http://foa.sagepub.com Disabilities Focus on Autism and Other Developmental DOI: 10.1177/108835769901400203 1999; 14; 82 Focus Autism Other Dev Disabl Taku Hagiwara and Brenda Smith Myles A Multimedia Social Story Intervention: Teaching Skills to Children with Autism http://foa.sagepub.com/cgi/content/abstract/14/2/82 The online version of this article can be found at: Published by: Hammill Institute on Disabilities and http://www.sagepublications.com can be found at: Focus on Autism and Other Developmental Disabilities Additional services and information for http://foa.sagepub.com/cgi/alerts Email Alerts: http://foa.sagepub.com/subscriptions Subscriptions: http://www.sagepub.com/journalsReprints.nav Reprints: http://www.sagepub.com/journalsPermissions.nav Permissions: by georgela taranu on April 17, 2009 http://foa.sagepub.com Downloaded from

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Disabilities Focus on Autism and Other Developmental

DOI: 10.1177/108835769901400203 1999; 14; 82 Focus Autism Other Dev Disabl

Taku Hagiwara and Brenda Smith Myles A Multimedia Social Story Intervention: Teaching Skills to Children with Autism

http://foa.sagepub.com/cgi/content/abstract/14/2/82 The online version of this article can be found at:

Published by: Hammill Institute on Disabilities



can be found at:Focus on Autism and Other Developmental Disabilities Additional services and information for

http://foa.sagepub.com/cgi/alerts Email Alerts:

http://foa.sagepub.com/subscriptions Subscriptions:



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A Multimedia Social Story Intervention:Teaching Skills to Children with AutismTaku Hagiwara and Brenda Smith Myles

Although social stories have been used as a positive support intervention for peoplewith autism and other developmental disabilities, their utility has primarily been sup-ported by anecdotal records. This study developed an intervention that used socialstories in a computer-based format. The results revealed that overall the social storyintervention using a multimedia social story program for three boys with autism waseffective.

ndividuals with autism have beenshown to be responsive and produc-tive when exposed to appropriate

educational and training procedures andconditions (Dyer, Williams, & Luce,1991;MacDuff, Krantz, & McClannahan, 1993;Mesibov, 1997). A structured and con-crete educational environment is essen-tial for persons with autism (Mesibov,Schopler, & Hearsey, 1994) because theyoften have difficulties in assembling frag-mented information into a meaningfulwhole and in decoding abstract informa-tion (Frith, 1989).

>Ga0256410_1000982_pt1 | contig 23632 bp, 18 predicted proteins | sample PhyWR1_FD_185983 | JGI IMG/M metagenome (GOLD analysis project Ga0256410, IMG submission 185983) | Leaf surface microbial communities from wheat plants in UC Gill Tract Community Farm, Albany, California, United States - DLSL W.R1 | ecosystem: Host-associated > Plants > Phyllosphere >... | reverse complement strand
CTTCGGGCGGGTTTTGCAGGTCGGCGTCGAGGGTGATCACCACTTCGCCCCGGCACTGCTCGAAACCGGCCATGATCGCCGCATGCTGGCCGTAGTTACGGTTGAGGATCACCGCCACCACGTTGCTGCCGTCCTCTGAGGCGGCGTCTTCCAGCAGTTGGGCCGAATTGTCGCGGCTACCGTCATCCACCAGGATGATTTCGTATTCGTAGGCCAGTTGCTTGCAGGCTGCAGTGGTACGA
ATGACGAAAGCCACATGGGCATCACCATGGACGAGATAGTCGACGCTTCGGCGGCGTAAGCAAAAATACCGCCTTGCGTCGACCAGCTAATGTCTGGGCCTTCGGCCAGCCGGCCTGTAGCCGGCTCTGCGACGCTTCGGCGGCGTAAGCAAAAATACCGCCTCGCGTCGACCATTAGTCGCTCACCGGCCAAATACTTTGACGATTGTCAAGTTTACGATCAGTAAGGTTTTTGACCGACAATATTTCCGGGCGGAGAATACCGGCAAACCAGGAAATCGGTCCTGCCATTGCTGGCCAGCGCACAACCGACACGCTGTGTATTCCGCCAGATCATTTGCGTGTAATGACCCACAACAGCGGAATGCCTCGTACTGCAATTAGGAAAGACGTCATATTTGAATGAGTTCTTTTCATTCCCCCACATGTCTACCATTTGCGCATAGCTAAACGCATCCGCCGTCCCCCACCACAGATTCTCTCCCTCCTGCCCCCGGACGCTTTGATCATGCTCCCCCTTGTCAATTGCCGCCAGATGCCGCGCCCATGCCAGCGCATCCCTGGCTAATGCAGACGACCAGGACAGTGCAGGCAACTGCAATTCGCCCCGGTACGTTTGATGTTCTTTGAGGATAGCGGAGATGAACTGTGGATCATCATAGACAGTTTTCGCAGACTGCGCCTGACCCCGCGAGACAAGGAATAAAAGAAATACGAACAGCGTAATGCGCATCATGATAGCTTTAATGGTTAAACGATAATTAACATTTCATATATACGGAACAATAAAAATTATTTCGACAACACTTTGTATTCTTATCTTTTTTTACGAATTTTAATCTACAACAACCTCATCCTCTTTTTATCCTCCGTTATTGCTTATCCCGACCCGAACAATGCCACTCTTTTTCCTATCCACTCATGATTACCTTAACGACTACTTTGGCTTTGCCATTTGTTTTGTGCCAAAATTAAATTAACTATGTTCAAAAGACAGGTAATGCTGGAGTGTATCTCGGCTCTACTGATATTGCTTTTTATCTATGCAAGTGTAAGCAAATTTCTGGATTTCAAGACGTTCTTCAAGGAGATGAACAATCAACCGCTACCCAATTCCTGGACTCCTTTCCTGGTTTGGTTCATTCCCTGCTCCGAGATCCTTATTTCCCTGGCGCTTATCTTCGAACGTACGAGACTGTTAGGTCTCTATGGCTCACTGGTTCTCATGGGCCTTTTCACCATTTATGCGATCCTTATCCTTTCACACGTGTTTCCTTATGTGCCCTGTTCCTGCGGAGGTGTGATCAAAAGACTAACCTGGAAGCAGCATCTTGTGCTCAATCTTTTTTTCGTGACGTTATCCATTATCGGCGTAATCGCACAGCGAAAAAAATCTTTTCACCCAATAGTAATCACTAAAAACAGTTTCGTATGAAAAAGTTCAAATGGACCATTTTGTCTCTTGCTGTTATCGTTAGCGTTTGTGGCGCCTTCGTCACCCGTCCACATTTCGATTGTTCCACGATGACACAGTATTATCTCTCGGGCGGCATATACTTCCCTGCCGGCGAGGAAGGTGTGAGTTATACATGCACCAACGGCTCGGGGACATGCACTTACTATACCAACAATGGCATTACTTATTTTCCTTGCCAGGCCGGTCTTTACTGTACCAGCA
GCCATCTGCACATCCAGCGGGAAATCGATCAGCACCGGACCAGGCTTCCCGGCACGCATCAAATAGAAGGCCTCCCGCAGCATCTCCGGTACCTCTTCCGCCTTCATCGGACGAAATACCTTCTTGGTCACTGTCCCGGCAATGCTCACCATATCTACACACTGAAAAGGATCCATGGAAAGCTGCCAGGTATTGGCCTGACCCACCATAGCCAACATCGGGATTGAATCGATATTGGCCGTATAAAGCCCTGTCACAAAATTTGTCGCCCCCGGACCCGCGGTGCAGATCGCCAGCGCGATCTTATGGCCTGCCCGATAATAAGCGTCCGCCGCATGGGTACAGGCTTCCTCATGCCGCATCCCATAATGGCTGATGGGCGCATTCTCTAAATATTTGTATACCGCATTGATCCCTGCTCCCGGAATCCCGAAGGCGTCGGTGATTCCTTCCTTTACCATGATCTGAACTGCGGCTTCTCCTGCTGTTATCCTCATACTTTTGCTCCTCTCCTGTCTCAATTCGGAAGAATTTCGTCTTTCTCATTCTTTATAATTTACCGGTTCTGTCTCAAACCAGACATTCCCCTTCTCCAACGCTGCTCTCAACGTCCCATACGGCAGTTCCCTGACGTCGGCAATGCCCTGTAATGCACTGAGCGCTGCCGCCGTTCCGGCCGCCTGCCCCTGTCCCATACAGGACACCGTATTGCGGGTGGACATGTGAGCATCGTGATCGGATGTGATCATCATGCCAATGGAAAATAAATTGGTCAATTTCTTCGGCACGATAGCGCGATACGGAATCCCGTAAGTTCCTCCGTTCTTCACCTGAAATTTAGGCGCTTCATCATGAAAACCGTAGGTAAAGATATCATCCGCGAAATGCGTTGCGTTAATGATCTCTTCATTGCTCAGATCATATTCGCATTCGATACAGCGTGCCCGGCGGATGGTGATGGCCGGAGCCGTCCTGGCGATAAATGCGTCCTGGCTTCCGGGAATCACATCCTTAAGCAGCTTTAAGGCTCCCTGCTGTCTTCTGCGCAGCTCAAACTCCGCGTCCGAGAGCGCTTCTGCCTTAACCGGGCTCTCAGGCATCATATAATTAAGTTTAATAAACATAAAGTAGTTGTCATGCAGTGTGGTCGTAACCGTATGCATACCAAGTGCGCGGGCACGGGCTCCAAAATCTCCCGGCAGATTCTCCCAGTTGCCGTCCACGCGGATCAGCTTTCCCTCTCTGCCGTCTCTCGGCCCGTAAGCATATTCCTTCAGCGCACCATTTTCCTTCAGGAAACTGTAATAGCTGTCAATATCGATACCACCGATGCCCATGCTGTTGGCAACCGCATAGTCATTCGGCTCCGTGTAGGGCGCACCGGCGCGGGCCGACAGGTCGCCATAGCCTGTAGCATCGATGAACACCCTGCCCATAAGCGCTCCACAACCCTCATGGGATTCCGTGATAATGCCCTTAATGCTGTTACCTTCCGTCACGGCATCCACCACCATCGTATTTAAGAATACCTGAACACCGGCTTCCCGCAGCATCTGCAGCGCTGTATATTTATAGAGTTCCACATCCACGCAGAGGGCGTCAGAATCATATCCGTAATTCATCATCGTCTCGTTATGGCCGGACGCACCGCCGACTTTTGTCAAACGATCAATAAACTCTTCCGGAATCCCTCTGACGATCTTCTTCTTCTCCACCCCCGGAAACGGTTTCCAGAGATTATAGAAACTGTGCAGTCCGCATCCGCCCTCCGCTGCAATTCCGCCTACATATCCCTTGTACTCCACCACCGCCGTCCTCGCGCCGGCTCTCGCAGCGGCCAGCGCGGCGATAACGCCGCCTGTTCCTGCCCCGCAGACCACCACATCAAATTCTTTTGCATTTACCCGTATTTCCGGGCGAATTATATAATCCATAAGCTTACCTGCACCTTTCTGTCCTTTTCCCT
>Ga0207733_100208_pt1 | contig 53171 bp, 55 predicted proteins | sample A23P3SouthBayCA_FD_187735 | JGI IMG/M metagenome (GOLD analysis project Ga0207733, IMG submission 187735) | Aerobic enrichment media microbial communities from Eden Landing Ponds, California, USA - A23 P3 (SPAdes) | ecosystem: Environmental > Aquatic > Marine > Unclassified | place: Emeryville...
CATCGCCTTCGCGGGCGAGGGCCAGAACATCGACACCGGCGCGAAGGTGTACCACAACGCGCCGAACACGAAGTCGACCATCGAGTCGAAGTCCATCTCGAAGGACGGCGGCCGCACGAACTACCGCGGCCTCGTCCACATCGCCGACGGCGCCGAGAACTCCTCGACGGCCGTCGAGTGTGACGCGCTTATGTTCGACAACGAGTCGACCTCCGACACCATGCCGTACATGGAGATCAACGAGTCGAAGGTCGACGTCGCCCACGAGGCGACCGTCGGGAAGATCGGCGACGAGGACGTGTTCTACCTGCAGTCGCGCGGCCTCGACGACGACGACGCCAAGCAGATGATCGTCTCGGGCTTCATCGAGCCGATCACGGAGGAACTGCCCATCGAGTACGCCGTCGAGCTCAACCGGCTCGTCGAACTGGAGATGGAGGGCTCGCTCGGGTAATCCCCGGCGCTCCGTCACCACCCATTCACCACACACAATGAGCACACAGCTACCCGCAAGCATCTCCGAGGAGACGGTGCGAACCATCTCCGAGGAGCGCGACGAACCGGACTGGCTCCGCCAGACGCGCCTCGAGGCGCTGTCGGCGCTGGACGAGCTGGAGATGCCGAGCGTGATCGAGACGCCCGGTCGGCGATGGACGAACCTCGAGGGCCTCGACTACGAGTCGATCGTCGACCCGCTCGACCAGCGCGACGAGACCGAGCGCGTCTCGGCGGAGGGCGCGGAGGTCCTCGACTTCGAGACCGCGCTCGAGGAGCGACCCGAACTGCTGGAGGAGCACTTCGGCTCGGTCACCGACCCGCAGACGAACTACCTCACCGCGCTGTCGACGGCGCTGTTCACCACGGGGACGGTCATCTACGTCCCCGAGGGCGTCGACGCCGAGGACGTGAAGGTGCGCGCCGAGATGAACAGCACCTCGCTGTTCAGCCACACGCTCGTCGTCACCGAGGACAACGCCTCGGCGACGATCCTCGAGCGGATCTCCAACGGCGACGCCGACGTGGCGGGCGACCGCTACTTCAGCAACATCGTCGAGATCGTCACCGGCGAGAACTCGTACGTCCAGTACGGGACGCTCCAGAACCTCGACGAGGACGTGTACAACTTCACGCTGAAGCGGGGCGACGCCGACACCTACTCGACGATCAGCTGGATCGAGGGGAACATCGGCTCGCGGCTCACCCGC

Within the confines of creating a struc-tured and concrete educational environ-

ment, various interventions and educa-tional programs have been developedand implemented for children and youthwith autism (Dawson & Osterling, 1997).Among those educational attempts, socialstories appear to have promising effects toteach children and youth with autism.

In this regard, Gray (1994), Gray andGarand (1993), and Swaggart et al.

(1995) contended that social stories areone way to teach children with develop-mental disabilities appropriate social be-haviors and interactions, increasing the

likelihood of better performance acrosseducational and vocational settings. Thisinstructional technique is thought to

minimize the confusion of verbal in-

structions and social interactions for per-sons with autism (Gray & Garand, 1993)through the use of pictures or symbolscombined with short sentences in a smallbook format.A social story describes social situa-

tions in terms of relevant social cues and

identifies appropriate responses for indi-vidual students. It typically comprisestwo to five sentences that are (a) descrip-tive, including information about the set-ting, participants, and actions; (b) direc-tive, containing statements about the

appropriate behavioral response; (c) per-spective, describing the feelings andreactions of others in the targeted situa-tion ; and (d) control, providing analo-gies with similar actions and responsesusing nonhuman subjects (Gray, 1994;Gray & Garand, 1993).

In guidelines for social story use, Gray(1994) and Gray and Garand (1993)stated that social stories are most appro-priate for students who have mild dis-abilities, such as learning disabilities,

high-functioning autism disorder, or

Asperger syndrome (Gray & Garand,1993). In terms of format, Gray andGarand suggested that the entire story bepresented on one piece of paper withoutthe use of visual stimuli. Furthermore,they cautioned that, for social stories tobe most effective, they should be indi-vidualized for each student.

Gray (1994) identified the followinguses for social stories: (a) describing a sit-uation, including social cues and re-

sponses in a nonthreatening manner;

(b) personalizing social skills instruction;(c) teaching routines or student adjust-ment to routine changes; (d) teachingacademic material in a realistic social set-

ting, thereby assisting in generalization;and ( e ) addressing myriad behaviors,such as aggression, obsessive behavior,and fear. Thus, social stories have a broadapplication for children and youth withautism.

According to the guidelines estab-

lished by Gray (1994) and Gray andGarand (1993), social stories were mosteffective with higher functioning chil-

dren and youth with disabilities. Swag-gart et al. (1995) expanded the applica-bility of the social story intervention tochildren and youth with moderate to se-vere autism. First, the authors adopted asocial story format consisting of a book-let with one sentence on each page. This

procedure minimized the amount of in-formation students received at a time.

Second, they added an icon that matchedthe sentence on each page. Icons help

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students to recognize stories because, asthe aforementioned research has shown,many students with autism are visual

learners. Third, a similar social story waspresented to more than one student.This enabled the use of an individualizedsocial story in a small-group setting.Furthermore, this enhancement andmodification of the originally establishedguidelines appeared to increase appropri-ate interactions for children with autismin inclusive settings and provided a wayto reach a large number of students inmany environments with a low-cost in-tervention in terms of personnel, time,and equipment.To date, two studies have been pub-